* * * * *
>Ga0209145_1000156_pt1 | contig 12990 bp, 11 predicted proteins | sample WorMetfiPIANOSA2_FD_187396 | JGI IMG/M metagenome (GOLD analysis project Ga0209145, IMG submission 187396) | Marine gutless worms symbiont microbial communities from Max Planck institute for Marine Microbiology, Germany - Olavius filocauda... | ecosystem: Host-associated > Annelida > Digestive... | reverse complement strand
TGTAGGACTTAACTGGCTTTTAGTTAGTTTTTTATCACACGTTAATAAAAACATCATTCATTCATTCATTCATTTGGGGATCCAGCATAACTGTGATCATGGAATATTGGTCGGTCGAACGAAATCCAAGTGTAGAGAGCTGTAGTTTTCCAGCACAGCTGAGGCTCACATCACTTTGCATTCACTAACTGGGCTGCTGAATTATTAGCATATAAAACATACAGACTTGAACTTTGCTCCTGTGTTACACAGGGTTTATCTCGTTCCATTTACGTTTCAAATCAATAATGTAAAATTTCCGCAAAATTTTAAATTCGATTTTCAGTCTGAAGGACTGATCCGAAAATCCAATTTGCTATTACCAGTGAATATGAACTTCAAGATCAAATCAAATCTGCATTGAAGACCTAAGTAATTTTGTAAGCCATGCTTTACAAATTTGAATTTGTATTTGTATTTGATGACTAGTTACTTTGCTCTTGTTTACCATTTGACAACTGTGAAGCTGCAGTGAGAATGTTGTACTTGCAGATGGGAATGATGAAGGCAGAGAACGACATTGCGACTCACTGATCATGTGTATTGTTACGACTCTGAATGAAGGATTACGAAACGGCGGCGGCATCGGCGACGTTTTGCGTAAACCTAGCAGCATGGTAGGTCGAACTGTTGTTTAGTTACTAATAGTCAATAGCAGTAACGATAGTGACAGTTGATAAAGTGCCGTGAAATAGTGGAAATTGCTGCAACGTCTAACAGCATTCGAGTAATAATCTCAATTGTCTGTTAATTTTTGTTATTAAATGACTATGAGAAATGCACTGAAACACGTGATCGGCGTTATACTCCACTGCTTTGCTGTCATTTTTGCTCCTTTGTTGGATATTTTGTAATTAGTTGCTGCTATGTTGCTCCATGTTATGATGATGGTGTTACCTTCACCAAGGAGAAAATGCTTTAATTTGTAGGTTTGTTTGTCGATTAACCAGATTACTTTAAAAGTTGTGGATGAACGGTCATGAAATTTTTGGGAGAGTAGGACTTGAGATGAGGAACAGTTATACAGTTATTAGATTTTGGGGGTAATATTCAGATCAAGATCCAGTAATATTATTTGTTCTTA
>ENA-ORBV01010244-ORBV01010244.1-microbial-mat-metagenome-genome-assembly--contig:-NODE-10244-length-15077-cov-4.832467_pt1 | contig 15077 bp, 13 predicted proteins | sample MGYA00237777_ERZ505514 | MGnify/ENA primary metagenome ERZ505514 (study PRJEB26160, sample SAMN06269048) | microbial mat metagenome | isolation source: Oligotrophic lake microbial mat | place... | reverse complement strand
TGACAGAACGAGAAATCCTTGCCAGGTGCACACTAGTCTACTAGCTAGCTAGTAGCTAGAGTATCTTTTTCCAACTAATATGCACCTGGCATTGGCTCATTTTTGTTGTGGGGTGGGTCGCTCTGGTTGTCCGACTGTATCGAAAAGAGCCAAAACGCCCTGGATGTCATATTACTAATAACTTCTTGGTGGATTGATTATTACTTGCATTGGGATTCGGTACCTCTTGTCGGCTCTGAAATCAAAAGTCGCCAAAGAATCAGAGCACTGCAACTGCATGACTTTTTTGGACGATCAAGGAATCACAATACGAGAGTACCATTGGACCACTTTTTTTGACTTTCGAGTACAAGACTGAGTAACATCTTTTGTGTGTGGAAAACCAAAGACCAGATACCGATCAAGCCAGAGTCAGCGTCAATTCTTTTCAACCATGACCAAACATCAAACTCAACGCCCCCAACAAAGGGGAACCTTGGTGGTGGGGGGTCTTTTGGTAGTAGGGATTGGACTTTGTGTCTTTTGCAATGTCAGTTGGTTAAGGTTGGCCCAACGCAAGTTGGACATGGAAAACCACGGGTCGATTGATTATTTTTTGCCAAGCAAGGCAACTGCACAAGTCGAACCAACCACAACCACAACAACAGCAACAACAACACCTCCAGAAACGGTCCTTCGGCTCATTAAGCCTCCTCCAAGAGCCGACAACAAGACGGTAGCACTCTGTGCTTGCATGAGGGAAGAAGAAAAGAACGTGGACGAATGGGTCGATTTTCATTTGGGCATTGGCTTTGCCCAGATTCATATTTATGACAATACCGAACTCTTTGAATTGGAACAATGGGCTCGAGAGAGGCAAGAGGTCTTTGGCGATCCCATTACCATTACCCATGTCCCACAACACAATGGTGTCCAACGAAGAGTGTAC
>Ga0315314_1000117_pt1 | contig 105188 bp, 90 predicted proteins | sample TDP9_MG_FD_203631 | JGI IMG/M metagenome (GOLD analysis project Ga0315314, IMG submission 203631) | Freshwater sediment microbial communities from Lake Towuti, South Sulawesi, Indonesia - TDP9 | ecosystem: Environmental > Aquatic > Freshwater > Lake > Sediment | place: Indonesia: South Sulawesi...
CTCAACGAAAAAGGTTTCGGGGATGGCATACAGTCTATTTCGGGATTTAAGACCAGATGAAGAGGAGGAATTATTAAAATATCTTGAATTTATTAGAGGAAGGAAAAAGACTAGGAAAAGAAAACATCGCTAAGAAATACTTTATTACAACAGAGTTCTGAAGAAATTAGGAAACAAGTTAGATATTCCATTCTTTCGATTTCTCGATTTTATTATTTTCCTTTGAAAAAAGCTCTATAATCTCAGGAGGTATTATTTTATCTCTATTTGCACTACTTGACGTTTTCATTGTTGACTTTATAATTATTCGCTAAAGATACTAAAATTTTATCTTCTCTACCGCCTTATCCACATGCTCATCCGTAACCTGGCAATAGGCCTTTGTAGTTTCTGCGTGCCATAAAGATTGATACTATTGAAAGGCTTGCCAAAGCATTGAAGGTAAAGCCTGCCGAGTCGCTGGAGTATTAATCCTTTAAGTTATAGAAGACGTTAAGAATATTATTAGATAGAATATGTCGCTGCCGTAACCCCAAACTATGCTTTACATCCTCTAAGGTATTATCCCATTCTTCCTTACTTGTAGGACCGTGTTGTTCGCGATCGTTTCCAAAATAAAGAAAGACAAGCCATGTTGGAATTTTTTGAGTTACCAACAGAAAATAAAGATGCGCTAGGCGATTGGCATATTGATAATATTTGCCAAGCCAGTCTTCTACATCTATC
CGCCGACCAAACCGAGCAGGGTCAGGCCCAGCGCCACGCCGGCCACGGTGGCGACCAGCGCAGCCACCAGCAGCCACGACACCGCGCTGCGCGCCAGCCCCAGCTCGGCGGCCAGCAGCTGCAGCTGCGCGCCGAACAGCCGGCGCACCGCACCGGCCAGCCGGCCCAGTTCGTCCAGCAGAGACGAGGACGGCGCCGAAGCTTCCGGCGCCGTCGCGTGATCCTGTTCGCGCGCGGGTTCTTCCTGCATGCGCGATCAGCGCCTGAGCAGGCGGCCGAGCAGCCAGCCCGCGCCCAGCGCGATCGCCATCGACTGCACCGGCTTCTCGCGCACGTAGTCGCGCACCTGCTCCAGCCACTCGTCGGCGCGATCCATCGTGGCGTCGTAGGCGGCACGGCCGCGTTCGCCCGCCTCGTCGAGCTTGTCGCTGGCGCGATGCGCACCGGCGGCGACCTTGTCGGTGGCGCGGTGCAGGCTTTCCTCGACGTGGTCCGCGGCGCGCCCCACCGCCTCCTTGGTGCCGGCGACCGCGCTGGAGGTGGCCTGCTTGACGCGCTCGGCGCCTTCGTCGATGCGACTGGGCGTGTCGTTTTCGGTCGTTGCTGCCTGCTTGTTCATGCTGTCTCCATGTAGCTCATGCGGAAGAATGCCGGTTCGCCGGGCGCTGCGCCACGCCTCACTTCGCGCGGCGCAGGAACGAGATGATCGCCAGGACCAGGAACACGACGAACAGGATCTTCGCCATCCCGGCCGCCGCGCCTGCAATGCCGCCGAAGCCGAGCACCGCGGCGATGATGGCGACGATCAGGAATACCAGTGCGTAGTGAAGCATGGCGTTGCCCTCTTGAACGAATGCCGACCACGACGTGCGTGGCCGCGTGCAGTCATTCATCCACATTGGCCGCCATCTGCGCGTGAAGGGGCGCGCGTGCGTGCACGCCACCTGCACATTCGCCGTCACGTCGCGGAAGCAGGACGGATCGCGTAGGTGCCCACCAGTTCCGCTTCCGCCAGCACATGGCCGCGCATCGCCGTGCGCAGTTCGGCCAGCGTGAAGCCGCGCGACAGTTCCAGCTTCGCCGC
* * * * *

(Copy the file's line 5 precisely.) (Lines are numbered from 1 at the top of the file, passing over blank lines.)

>Ga0315314_1000117_pt1 | contig 105188 bp, 90 predicted proteins | sample TDP9_MG_FD_203631 | JGI IMG/M metagenome (GOLD analysis project Ga0315314, IMG submission 203631) | Freshwater sediment microbial communities from Lake Towuti, South Sulawesi, Indonesia - TDP9 | ecosystem: Environmental > Aquatic > Freshwater > Lake > Sediment | place: Indonesia: South Sulawesi...